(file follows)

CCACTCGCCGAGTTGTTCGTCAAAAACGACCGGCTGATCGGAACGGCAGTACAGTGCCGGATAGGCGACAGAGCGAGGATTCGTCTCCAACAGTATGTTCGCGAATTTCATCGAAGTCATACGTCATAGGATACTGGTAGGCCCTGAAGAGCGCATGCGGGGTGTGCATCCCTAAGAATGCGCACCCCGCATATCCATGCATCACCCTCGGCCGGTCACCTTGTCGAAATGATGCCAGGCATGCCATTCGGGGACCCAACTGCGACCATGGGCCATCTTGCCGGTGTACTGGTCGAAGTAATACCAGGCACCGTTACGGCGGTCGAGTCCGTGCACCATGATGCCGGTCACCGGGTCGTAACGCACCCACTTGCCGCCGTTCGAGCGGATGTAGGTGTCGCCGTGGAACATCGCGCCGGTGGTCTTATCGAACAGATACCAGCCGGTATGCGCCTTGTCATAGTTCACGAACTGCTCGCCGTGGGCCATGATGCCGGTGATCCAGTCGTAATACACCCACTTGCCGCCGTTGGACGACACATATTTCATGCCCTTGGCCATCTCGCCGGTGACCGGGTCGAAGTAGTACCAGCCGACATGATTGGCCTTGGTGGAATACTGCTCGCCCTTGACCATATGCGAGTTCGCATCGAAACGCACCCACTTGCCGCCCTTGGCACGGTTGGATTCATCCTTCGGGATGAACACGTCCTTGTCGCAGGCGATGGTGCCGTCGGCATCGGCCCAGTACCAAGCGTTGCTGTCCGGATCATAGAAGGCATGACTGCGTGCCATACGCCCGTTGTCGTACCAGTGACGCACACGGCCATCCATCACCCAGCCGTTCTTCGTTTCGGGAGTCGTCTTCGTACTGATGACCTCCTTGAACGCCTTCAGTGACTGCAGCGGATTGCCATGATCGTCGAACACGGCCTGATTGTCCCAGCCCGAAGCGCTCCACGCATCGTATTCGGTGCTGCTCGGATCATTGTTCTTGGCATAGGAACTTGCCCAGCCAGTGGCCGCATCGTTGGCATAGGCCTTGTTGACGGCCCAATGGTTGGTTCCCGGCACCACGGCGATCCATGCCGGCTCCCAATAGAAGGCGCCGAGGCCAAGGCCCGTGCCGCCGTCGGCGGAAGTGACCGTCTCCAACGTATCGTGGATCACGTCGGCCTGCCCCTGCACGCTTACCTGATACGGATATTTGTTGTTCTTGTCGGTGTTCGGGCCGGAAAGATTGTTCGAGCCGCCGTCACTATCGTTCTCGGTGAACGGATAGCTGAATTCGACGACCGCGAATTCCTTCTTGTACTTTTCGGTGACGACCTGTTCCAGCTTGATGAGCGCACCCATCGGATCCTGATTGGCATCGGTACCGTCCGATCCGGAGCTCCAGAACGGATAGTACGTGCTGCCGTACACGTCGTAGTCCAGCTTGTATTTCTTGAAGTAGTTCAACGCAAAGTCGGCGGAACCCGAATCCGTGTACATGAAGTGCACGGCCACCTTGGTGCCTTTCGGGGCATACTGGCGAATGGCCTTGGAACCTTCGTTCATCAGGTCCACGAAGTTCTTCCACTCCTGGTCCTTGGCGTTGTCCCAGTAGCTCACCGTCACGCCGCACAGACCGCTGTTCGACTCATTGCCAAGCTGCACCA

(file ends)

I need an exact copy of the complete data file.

CCACTCGCCGAGTTGTTCGTCAAAAACGACCGGCTGATCGGAACGGCAGTACAGTGCCGGATAGGCGACAGAGCGAGGATTCGTCTCCAACAGTATGTTCGCGAATTTCATCGAAGTCATACGTCATAGGATACTGGTAGGCCCTGAAGAGCGCATGCGGGGTGTGCATCCCTAAGAATGCGCACCCCGCATATCCATGCATCACCCTCGGCCGGTCACCTTGTCGAAATGATGCCAGGCATGCCATTCGGGGACCCAACTGCGACCATGGGCCATCTTGCCGGTGTACTGGTCGAAGTAATACCAGGCACCGTTACGGCGGTCGAGTCCGTGCACCATGATGCCGGTCACCGGGTCGTAACGCACCCACTTGCCGCCGTTCGAGCGGATGTAGGTGTCGCCGTGGAACATCGCGCCGGTGGTCTTATCGAACAGATACCAGCCGGTATGCGCCTTGTCATAGTTCACGAACTGCTCGCCGTGGGCCATGATGCCGGTGATCCAGTCGTAATACACCCACTTGCCGCCGTTGGACGACACATATTTCATGCCCTTGGCCATCTCGCCGGTGACCGGGTCGAAGTAGTACCAGCCGACATGATTGGCCTTGGTGGAATACTGCTCGCCCTTGACCATATGCGAGTTCGCATCGAAACGCACCCACTTGCCGCCCTTGGCACGGTTGGATTCATCCTTCGGGATGAACACGTCCTTGTCGCAGGCGATGGTGCCGTCGGCATCGGCCCAGTACCAAGCGTTGCTGTCCGGATCATAGAAGGCATGACTGCGTGCCATACGCCCGTTGTCGTACCAGTGACGCACACGGCCATCCATCACCCAGCCGTTCTTCGTTTCGGGAGTCGTCTTCGTACTGATGACCTCCTTGAACGCCTTCAGTGACTGCAGCGGATTGCCATGATCGTCGAACACGGCCTGATTGTCCCAGCCCGAAGCGCTCCACGCATCGTATTCGGTGCTGCTCGGATCATTGTTCTTGGCATAGGAACTTGCCCAGCCAGTGGCCGCATCGTTGGCATAGGCCTTGTTGACGGCCCAATGGTTGGTTCCCGGCACCACGGCGATCCATGCCGGCTCCCAATAGAAGGCGCCGAGGCCAAGGCCCGTGCCGCCGTCGGCGGAAGTGACCGTCTCCAACGTATCGTGGATCACGTCGGCCTGCCCCTGCACGCTTACCTGATACGGATATTTGTTGTTCTTGTCGGTGTTCGGGCCGGAAAGATTGTTCGAGCCGCCGTCACTATCGTTCTCGGTGAACGGATAGCTGAATTCGACGACCGCGAATTCCTTCTTGTACTTTTCGGTGACGACCTGTTCCAGCTTGATGAGCGCACCCATCGGATCCTGATTGGCATCGGTACCGTCCGATCCGGAGCTCCAGAACGGATAGTACGTGCTGCCGTACACGTCGTAGTCCAGCTTGTATTTCTTGAAGTAGTTCAACGCAAAGTCGGCGGAACCCGAATCCGTGTACATGAAGTGCACGGCCACCTTGGTGCCTTTCGGGGCATACTGGCGAATGGCCTTGGAACCTTCGTTCATCAGGTCCACGAAGTTCTTCCACTCCTGGTCCTTGGCGTTGTCCCAGTAGCTCACCGTCACGCCGCACAGACCGCTGTTCGACTCATTGCCAAGCTGCACCA